Amazing Grace: Philadanco celebrates 35 years

July 31, 2007
“Once you come in that door, the arms embrace you. It’s a rare jewel here—just a little piece of heaven.
Aunt Joan doesn’t know any other way to be. She’s a nurturer, a fighter, a giver, a believer.” —Kim Bears-Bailey
Walk into the Philadelphia Dance Company (Philadanco) School of Dance Arts building and, like Dorothy, you know you are no longer in Kansas. You are somewhere over the rainbow, in “the world according to Joan Myers Brown,” who founded both organizations as a way to provide African American dancers in Philadelphia with quality training and a professional performance outlet. Parents, teenage teaching assistants, children, and the ever-present faculty and staff populate the first and second floor lobbies and studios, combining work with chatter and convivial exchange. Former company member Karen Still-Pendergrass, the school administrator, serves up advice with the invoices while cradling a teacher’s sleeping baby in her arms. The stairwells of this compact, three-story edifice are lined with vintage posters, autographed photos, and awards presented to Joan Myers Brown over the years. In fact, the short West Philadelphia street dominated by this building was re-named Philadanco Way by the City of Philadelphia in 1995.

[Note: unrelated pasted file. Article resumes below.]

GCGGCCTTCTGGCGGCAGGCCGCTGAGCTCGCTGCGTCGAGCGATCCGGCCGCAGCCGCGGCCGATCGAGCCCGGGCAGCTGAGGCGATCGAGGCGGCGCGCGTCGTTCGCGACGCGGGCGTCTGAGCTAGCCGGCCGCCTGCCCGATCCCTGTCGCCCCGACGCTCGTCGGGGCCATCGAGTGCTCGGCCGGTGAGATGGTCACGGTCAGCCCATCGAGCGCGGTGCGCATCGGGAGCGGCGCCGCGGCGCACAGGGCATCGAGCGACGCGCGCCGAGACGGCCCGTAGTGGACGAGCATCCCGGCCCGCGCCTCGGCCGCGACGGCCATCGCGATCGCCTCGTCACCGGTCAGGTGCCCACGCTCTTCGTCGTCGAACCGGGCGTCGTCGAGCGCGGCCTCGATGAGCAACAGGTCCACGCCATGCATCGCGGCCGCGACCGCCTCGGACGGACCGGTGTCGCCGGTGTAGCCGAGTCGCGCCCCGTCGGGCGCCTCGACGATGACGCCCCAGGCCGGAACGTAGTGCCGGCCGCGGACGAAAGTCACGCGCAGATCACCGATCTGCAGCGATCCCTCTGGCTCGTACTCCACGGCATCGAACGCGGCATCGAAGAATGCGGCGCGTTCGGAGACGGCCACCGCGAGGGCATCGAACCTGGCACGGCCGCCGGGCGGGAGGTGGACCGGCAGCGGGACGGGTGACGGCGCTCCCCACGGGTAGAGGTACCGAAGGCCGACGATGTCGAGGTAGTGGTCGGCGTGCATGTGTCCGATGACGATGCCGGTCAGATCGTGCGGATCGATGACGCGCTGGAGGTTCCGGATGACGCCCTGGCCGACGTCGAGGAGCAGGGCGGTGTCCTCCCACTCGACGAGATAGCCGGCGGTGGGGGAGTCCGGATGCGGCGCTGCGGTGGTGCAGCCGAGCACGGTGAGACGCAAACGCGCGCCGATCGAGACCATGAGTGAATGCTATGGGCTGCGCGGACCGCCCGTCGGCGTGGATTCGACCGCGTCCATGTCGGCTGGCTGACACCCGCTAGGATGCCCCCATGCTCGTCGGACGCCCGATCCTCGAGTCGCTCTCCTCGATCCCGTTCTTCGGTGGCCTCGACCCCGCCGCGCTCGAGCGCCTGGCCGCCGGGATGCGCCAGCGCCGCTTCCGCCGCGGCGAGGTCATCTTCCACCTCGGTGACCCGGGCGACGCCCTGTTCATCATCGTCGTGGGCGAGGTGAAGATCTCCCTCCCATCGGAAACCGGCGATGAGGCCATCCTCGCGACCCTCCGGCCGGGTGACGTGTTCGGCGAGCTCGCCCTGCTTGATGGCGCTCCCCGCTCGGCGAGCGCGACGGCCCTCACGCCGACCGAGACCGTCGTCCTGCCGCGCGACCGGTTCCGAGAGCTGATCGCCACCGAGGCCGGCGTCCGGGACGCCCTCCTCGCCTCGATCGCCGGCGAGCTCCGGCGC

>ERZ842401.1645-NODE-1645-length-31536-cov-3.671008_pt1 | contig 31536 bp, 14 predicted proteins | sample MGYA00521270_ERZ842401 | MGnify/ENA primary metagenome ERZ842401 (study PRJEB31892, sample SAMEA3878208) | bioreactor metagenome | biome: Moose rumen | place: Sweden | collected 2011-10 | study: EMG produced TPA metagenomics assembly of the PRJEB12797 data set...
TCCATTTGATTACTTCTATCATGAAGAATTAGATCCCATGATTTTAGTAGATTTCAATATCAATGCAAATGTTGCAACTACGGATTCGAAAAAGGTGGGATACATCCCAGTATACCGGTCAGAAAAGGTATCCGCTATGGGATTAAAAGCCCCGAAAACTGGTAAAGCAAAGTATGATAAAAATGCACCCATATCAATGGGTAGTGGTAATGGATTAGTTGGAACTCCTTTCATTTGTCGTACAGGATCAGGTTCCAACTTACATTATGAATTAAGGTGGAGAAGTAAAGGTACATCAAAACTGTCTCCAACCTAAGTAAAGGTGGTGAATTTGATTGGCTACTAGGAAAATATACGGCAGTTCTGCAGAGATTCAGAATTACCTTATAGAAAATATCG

One’s first and lasting impression is, “This institution is not institutionalized!”
But the homespun, mom-and-pop setting is deceptive. Philadanco is a world-class company known for its technical mastery and dramatic soul. It is hailed for its exquisite soloists, exceptional ensemble work, and expansive repertoire. Philadanco dancers combine sensational technique and luxuriant energy; they exude an affirmation and celebration of the human spirit, even in somber works. Their energy is infectious, and standing ovations are not unusual at Philadanco performances.
This season marks both the 45th year of Brown’s two schools—The Philadelphia School of Dance Arts and its satellite in the West Oak Lane section of the city—and the 35th birthday for Philadanco (affectionately dubbed “Danco”), which has also spawned a junior company, snappily titled “D2.” 
Last fall three Danco women gathered in “heaven,” the Danco/PSDA third-floor apartment and private offices, to talk about their work and their mentor. Kim Bears-Bailey is assistant artistic director, and Hollie Wright and Odara Jabali-Nash are lead dancers.